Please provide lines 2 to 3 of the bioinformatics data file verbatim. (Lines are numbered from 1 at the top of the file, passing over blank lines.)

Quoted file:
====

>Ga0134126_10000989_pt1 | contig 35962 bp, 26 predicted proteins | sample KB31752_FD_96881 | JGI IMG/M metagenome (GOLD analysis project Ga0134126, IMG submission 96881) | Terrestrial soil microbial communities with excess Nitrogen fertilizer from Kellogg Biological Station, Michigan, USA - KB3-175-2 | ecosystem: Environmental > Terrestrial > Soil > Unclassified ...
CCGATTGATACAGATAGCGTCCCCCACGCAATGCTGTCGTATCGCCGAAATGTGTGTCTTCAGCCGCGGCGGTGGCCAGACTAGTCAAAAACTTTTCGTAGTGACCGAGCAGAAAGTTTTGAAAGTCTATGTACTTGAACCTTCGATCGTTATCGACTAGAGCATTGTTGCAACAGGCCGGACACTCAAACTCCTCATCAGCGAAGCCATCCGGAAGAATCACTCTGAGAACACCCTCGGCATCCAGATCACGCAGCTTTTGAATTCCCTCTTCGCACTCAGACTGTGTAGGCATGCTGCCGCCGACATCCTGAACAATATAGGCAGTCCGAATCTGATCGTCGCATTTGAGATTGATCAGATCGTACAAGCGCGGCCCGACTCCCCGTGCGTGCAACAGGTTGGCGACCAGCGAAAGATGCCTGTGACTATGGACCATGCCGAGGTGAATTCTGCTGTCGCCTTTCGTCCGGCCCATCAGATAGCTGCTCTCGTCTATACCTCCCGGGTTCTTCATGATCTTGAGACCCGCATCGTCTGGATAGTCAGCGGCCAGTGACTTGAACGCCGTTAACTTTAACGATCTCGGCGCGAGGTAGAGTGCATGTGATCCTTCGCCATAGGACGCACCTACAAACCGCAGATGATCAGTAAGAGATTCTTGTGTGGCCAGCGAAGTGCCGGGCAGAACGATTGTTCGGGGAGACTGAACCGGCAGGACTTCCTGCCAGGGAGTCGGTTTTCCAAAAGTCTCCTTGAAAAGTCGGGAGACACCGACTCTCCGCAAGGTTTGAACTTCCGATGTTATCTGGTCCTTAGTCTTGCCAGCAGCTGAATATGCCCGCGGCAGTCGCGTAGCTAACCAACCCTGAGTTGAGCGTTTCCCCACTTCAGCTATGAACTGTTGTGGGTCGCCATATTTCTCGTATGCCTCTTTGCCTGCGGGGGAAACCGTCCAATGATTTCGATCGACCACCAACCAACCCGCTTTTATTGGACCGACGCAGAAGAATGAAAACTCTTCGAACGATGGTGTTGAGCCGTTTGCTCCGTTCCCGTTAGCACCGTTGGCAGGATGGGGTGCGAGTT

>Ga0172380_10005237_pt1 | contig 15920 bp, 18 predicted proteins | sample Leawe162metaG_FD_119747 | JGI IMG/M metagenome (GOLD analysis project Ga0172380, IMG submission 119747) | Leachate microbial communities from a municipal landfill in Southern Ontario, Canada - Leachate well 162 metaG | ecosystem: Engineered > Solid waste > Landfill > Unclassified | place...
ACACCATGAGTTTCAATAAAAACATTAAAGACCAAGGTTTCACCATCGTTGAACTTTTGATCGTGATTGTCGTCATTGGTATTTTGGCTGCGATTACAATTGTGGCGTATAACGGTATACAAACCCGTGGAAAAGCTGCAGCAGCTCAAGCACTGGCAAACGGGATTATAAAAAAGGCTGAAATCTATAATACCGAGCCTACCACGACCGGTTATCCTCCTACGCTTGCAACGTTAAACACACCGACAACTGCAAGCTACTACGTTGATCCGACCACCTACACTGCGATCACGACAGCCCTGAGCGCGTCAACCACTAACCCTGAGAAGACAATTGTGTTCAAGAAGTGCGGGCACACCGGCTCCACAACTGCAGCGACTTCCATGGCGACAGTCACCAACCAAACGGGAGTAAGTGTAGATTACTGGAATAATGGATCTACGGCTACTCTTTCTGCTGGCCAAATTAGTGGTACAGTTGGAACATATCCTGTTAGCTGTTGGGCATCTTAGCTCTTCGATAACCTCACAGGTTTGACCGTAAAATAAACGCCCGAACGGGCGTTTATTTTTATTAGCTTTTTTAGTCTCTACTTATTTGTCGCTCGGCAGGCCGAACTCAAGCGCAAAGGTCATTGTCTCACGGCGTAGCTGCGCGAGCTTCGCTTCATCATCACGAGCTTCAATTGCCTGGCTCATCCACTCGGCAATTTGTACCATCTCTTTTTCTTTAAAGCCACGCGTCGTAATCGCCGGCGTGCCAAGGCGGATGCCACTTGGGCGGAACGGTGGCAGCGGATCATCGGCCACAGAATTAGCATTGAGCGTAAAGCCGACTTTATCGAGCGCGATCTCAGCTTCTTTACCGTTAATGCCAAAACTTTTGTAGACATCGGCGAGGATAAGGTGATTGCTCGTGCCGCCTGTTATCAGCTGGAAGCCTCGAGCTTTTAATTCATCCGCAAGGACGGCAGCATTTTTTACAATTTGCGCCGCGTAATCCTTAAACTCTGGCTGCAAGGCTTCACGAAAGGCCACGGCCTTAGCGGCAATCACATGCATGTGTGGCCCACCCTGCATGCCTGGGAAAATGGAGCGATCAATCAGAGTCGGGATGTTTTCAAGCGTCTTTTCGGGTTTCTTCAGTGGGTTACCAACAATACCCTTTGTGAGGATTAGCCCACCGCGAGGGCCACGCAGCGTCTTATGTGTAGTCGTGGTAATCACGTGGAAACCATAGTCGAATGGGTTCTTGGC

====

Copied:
CCGATTGATACAGATAGCGTCCCCCACGCAATGCTGTCGTATCGCCGAAATGTGTGTCTTCAGCCGCGGCGGTGGCCAGACTAGTCAAAAACTTTTCGTAGTGACCGAGCAGAAAGTTTTGAAAGTCTATGTACTTGAACCTTCGATCGTTATCGACTAGAGCATTGTTGCAACAGGCCGGACACTCAAACTCCTCATCAGCGAAGCCATCCGGAAGAATCACTCTGAGAACACCCTCGGCATCCAGATCACGCAGCTTTTGAATTCCCTCTTCGCACTCAGACTGTGTAGGCATGCTGCCGCCGACATCCTGAACAATATAGGCAGTCCGAATCTGATCGTCGCATTTGAGATTGATCAGATCGTACAAGCGCGGCCCGACTCCCCGTGCGTGCAACAGGTTGGCGACCAGCGAAAGATGCCTGTGACTATGGACCATGCCGAGGTGAATTCTGCTGTCGCCTTTCGTCCGGCCCATCAGATAGCTGCTCTCGTCTATACCTCCCGGGTTCTTCATGATCTTGAGACCCGCATCGTCTGGATAGTCAGCGGCCAGTGACTTGAACGCCGTTAACTTTAACGATCTCGGCGCGAGGTAGAGTGCATGTGATCCTTCGCCATAGGACGCACCTACAAACCGCAGATGATCAGTAAGAGATTCTTGTGTGGCCAGCGAAGTGCCGGGCAGAACGATTGTTCGGGGAGACTGAACCGGCAGGACTTCCTGCCAGGGAGTCGGTTTTCCAAAAGTCTCCTTGAAAAGTCGGGAGACACCGACTCTCCGCAAGGTTTGAACTTCCGATGTTATCTGGTCCTTAGTCTTGCCAGCAGCTGAATATGCCCGCGGCAGTCGCGTAGCTAACCAACCCTGAGTTGAGCGTTTCCCCACTTCAGCTATGAACTGTTGTGGGTCGCCATATTTCTCGTATGCCTCTTTGCCTGCGGGGGAAACCGTCCAATGATTTCGATCGACCACCAACCAACCCGCTTTTATTGGACCGACGCAGAAGAATGAAAACTCTTCGAACGATGGTGTTGAGCCGTTTGCTCCGTTCCCGTTAGCACCGTTGGCAGGATGGGGTGCGAGTT

>Ga0172380_10005237_pt1 | contig 15920 bp, 18 predicted proteins | sample Leawe162metaG_FD_119747 | JGI IMG/M metagenome (GOLD analysis project Ga0172380, IMG submission 119747) | Leachate microbial communities from a municipal landfill in Southern Ontario, Canada - Leachate well 162 metaG | ecosystem: Engineered > Solid waste > Landfill > Unclassified | place...